New Orleans Neighborhoods
From Ann Nungesser, former About.com Guide
- The Irish Channel
- French Market District
- French Quarter
- Algiers Point
- The Warehouse District (Arts District)(Museum District)
The Irish Channel
The Irish Channel was settle by immigrants, mostly Irish and German. Local retail meccas, Magazine Street, runs through the uptown neighborhood which is still the center of St. Patrick celebrations every March.
- Profile of the Irish Channel
- Irish Channel Neighborhood Association
- St. Patrick Parades and Parites in NOLA
French Market District
The French Market District on the edge of the French Quarter includes the Mississippi River front, the historic French Market, the Flea Market, Dutch Alley, and Cafe Du Monde.
The world famous French Quarter in New Orleans has always been a neighborhood in the truest sense.
Algiers Point is the second oldest neighborhood in New Orleans and is on the west bank of the Mississippi River. The Algiers ferry directly connects the neighborhood to Canal Street and the French Quarter.
The Warehouse District (Arts District)(Museum District)
The Warehouse District was once full of warehouses. Now it's one of the cultural center of New Orleans with so many Art Galleries, especially on Julia Street, that it's also known as the Arts District. And so many musuems have located in the area that it's also sometimes called the Museum District. The area is also now a true neighborhood - many of those old warehouses are not condo's - as well as a night life hot spot.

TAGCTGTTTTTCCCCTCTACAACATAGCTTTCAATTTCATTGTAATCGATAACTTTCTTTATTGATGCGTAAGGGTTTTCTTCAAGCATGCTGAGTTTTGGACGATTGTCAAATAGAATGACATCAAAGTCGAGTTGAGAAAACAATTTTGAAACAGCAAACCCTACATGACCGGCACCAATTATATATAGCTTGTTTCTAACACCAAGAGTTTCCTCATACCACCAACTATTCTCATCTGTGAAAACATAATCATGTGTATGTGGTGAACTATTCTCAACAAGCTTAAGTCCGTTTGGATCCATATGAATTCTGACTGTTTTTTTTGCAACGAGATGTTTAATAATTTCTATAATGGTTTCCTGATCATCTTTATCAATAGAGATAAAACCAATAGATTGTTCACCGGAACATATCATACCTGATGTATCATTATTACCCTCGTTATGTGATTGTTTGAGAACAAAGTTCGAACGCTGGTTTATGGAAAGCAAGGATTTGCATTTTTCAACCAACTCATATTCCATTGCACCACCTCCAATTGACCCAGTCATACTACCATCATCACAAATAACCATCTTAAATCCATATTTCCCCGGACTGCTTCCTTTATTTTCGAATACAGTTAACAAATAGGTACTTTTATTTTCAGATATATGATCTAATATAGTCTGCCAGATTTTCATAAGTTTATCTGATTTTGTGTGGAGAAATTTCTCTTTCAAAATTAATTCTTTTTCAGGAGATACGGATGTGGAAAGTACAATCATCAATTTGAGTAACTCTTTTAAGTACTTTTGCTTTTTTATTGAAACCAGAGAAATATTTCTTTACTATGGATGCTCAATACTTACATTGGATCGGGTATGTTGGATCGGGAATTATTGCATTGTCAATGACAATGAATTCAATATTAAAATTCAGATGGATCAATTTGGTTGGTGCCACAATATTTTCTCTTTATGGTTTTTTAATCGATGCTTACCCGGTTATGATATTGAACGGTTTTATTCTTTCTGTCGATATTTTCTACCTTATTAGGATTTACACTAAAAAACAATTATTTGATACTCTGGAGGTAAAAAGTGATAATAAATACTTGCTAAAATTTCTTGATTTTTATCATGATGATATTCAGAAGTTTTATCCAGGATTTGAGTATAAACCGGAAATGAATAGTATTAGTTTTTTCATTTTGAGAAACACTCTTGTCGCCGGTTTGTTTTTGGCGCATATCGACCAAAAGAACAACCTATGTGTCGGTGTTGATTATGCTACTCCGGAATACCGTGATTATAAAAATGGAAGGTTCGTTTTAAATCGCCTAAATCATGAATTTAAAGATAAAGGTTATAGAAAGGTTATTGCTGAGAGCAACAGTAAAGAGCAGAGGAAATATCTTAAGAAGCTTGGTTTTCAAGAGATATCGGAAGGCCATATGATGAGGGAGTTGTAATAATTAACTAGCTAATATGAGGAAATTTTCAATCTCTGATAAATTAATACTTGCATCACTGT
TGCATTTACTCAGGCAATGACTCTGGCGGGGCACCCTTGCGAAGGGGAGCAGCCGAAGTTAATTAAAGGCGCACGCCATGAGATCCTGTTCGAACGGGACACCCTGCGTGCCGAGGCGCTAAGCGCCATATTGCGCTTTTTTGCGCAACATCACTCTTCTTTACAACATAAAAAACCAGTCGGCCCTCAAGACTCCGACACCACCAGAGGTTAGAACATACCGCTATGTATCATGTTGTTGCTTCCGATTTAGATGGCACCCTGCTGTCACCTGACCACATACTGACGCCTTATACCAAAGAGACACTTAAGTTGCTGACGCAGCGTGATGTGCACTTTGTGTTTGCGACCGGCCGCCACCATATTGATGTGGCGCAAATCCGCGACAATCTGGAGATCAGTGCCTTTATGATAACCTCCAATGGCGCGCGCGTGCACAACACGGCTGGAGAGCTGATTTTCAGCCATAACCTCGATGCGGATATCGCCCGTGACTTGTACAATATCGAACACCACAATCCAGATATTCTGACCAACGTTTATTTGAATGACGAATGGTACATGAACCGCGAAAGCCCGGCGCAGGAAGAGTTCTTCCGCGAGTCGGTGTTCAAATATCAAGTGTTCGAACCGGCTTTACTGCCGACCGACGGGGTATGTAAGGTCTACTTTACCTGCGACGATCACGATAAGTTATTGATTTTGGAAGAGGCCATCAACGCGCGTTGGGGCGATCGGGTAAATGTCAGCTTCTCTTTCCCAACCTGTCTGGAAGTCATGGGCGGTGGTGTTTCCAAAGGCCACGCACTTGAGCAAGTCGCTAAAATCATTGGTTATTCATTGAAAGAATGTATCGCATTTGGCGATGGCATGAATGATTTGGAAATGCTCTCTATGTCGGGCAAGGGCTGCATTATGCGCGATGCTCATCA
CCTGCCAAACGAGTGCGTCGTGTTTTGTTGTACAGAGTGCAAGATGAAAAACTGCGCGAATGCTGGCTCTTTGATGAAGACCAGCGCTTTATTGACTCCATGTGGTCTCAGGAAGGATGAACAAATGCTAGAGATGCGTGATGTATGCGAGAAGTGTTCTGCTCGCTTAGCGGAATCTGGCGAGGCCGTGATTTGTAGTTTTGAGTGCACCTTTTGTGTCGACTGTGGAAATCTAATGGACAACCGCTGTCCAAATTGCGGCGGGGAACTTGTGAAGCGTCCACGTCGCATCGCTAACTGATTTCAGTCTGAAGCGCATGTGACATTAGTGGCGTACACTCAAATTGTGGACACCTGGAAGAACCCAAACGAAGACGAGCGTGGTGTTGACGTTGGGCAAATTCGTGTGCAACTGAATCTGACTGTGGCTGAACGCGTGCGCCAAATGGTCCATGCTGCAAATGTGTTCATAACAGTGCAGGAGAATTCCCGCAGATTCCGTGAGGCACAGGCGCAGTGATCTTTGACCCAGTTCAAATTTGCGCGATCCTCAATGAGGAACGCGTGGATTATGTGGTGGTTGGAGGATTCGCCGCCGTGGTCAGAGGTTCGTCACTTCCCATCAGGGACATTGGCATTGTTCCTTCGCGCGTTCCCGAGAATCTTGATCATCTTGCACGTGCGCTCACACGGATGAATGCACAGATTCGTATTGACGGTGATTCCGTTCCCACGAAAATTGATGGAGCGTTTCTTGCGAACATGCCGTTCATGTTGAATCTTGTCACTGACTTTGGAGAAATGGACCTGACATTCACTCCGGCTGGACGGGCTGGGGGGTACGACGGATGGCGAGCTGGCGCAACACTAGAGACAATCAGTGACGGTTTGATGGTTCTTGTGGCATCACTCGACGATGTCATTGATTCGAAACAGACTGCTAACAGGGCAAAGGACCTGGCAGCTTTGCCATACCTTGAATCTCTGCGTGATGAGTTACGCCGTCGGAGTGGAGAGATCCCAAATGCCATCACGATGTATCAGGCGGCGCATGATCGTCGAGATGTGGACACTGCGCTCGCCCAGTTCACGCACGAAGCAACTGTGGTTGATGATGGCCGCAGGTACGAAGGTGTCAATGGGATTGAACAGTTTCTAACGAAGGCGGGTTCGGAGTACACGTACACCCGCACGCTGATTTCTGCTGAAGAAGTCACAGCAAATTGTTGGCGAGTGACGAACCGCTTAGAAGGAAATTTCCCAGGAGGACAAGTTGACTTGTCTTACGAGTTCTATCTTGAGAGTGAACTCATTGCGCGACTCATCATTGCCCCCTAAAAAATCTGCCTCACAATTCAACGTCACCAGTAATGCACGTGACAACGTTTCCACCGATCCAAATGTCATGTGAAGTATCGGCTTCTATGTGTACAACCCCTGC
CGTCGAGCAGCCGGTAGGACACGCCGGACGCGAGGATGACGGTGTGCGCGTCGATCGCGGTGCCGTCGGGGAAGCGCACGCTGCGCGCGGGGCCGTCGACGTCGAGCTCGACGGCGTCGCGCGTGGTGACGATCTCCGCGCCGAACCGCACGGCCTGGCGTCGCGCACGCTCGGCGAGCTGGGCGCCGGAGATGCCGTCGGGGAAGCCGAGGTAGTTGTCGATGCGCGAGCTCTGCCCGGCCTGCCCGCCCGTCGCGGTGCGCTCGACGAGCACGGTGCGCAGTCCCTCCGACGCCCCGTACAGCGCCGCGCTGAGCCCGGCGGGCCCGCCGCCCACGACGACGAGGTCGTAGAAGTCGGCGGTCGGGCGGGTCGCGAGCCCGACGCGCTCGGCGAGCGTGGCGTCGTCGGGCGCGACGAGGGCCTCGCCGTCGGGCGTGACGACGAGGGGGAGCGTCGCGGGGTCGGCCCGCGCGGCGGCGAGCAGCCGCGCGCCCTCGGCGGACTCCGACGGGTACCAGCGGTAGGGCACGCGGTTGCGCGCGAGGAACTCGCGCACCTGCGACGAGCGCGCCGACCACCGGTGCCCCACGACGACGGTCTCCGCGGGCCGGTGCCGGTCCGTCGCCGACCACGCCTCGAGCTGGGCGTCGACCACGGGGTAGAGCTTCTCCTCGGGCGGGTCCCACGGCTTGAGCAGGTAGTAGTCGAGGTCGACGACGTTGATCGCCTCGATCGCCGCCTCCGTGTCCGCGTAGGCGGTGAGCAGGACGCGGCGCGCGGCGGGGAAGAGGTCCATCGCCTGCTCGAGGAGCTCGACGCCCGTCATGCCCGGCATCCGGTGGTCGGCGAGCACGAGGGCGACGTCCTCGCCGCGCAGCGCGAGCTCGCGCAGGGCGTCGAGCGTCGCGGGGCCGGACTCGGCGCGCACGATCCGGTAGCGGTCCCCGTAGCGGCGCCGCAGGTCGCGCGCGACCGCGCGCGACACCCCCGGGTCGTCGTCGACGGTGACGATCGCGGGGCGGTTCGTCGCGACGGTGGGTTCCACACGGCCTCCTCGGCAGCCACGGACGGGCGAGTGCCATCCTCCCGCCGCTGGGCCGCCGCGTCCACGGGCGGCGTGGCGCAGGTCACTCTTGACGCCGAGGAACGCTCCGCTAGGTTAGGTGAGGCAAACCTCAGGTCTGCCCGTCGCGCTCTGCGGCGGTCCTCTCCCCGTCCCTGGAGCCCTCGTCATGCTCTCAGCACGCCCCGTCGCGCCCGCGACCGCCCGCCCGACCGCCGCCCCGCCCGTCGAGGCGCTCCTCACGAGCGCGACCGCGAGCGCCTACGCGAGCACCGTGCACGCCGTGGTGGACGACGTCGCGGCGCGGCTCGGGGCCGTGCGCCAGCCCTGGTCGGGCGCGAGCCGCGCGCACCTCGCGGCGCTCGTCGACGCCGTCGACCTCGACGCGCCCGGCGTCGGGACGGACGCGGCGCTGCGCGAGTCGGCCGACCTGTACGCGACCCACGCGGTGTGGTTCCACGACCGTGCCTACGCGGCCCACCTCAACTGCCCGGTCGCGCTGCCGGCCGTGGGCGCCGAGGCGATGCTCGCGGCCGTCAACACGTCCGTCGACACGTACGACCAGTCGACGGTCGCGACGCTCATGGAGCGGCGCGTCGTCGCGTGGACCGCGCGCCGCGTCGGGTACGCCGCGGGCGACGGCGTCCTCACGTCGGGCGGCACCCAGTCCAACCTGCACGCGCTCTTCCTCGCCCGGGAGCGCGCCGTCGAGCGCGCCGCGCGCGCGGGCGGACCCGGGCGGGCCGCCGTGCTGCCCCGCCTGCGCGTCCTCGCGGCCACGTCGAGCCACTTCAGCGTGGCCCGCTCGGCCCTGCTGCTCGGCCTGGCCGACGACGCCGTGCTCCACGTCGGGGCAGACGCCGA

The iconic, historic green streetcars run from downtown to the heart of the Carrollton neighborhood down Carrollton Avenue passing all those streets with tree names, including Oak and Mapl. Other Carrollton features are Riverbend, the Camellia Grill, and the nearby universities.
The historic Treme neighborhood in New Orleans is known for jazz musicians, jazz funerals, second lines, Congo Square, Storyville, soul food, and more. The HBO TV series "Treme" has made it one of the most famous New Orleans neighborhoods known to the rest of the country.
Lakeview no longer has any lake view, but it's a family-friendly neighborhood that is coming back strong and with spirit since its massive flooding after Hurricane Katrina. The Lakeview Civic Association is very active especially during the post-Katrina rebuilding.
The historic Marigny is the newest hotspot in the New Orleans, with clubs, live music, and cafes centered on Frenchman Street. It's right next to the French Quarter.
The Garden District
The impressive mansions in the Garden District are beautiful, historic, and are a showcase of architecture styles. The historic Lafayette Cemetery is right across the street from the iconic Commander's Palace restaurant.
Mid-City is mid-way between the Mississippi River and Lake Ponchartrain. It's a great historic New Orleans neighborhood with many New Orleans iconic restaurants and locations. It's close to everything and now there's a streetcar that will take you there.